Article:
Every Word Wants to Be a Sight Word When It Grows Up

Uncategorized Jun 03, 2020

Every Word Wants to be a Sight Word When It Grows Up*

Automatic word recognition is required to facilitate reading comprehension.

To be recognized instantly, words must be stored in long-term memory as wholes, where the spelling, pronunciation, and meaning are fused together.  The whole word must be “mapped” into your memory as an integrated unit.

 The process of storing words for instant recognition follows the same instructional sequence for highly phonetically regular and phonetically less regular words.

  1. access the phonemes in the spoken word
  2. map the phonemes to graphemes
  3. spell and write the word to dictation
  4. practice the word in lists, phrases, sentences and decodable books

 These practices establish the neural connectivity among the letters, sounds, and meaning of the word.

It is the same process for highly regular and less regular words.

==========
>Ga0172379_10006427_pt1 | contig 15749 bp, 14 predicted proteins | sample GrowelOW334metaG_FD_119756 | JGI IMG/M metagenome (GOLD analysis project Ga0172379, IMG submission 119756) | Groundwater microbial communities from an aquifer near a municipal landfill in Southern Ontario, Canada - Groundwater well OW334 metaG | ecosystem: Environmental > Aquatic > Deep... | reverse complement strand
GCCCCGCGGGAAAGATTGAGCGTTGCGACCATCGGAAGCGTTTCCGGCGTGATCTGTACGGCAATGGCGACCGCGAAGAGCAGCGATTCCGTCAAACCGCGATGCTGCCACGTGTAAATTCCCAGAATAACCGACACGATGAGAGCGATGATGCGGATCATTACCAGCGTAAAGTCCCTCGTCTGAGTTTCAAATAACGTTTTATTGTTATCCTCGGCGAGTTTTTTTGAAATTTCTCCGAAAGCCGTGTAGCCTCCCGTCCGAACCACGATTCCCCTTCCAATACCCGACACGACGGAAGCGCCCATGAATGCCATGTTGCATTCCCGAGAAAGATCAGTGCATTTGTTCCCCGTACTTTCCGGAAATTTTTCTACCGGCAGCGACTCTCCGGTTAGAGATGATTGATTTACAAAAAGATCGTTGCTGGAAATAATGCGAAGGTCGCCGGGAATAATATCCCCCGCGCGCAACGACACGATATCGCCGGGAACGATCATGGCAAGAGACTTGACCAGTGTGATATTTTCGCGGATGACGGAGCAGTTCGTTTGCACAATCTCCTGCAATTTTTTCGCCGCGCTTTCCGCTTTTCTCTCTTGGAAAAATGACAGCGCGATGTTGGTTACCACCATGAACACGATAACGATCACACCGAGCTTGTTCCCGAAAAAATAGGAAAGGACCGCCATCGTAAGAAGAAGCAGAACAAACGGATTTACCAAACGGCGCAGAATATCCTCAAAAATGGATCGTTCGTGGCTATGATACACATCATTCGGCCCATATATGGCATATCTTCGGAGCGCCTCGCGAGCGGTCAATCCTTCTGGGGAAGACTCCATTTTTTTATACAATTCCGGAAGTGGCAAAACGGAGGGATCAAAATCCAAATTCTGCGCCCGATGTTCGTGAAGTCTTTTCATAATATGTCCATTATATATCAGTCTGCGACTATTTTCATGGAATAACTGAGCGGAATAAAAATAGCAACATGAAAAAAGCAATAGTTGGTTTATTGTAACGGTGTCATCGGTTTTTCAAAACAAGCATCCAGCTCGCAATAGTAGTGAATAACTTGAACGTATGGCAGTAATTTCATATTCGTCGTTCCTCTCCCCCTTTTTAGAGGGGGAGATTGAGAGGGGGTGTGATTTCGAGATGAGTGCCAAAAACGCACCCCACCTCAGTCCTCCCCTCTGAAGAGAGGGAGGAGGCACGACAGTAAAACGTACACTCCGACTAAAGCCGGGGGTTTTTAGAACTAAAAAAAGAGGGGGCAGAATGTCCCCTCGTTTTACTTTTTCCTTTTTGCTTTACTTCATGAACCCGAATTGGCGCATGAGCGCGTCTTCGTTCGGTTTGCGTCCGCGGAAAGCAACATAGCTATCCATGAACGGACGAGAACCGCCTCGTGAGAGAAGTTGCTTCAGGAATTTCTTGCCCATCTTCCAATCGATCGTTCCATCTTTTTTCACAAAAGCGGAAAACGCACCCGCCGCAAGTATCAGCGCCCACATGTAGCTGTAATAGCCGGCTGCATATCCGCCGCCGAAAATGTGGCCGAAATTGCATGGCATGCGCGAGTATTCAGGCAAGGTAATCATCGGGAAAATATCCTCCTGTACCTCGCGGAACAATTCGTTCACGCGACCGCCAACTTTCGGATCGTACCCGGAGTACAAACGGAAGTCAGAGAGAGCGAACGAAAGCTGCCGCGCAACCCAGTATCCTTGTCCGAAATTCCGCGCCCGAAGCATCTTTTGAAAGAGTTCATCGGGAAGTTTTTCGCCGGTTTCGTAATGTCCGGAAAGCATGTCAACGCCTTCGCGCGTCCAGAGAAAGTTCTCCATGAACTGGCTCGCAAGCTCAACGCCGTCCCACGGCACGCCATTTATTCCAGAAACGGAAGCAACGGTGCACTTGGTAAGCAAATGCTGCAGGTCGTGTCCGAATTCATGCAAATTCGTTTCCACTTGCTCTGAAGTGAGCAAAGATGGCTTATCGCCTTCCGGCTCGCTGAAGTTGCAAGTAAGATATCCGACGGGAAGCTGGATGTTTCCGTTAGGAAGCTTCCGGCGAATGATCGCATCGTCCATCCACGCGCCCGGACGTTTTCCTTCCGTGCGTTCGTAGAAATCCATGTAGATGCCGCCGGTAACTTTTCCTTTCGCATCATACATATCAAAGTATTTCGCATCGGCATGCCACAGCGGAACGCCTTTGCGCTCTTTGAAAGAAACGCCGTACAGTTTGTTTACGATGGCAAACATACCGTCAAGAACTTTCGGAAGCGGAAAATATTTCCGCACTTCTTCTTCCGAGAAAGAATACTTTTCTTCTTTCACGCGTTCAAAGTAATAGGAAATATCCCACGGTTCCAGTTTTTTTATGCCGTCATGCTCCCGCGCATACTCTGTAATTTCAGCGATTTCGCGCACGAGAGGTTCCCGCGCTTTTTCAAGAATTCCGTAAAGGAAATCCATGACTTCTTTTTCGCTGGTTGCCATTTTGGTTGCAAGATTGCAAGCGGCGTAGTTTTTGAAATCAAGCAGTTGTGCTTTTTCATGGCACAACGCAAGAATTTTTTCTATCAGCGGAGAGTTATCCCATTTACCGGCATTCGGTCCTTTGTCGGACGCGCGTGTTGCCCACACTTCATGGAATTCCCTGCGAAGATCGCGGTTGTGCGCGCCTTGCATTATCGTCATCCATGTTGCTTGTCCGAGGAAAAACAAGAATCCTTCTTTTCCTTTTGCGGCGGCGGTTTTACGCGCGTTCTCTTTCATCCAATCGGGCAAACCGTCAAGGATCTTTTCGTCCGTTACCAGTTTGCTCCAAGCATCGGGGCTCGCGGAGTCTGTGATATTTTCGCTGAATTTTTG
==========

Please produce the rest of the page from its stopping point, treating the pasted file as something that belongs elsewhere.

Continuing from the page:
The lower the frequency of the word, and the more irregular spelling representations in the word, the more repetitions that will be needed and the longer it will take to store the word as a whole unit in long-term memory.  This requires multiple meaningful exposures and interactions with the word.

The process of becoming a word that is recognized instantly does not involve:

  1. memorizing whole words
  2. drawing a box around the shape of the word
  3. guessing based on context clues

The result is storage of the precise string of letters in memory as a whole word, but the process to get there doesn’t involve memorizing whole words.

 A sight word is a word that has been mapped for automatic access and instant recognition. High frequency and low frequency words can be sight words. Regular and irregular words can be sight words. Every word wants to be a sight word when it grows up.

*Expression first used by Dr. Jan Wasowicz 



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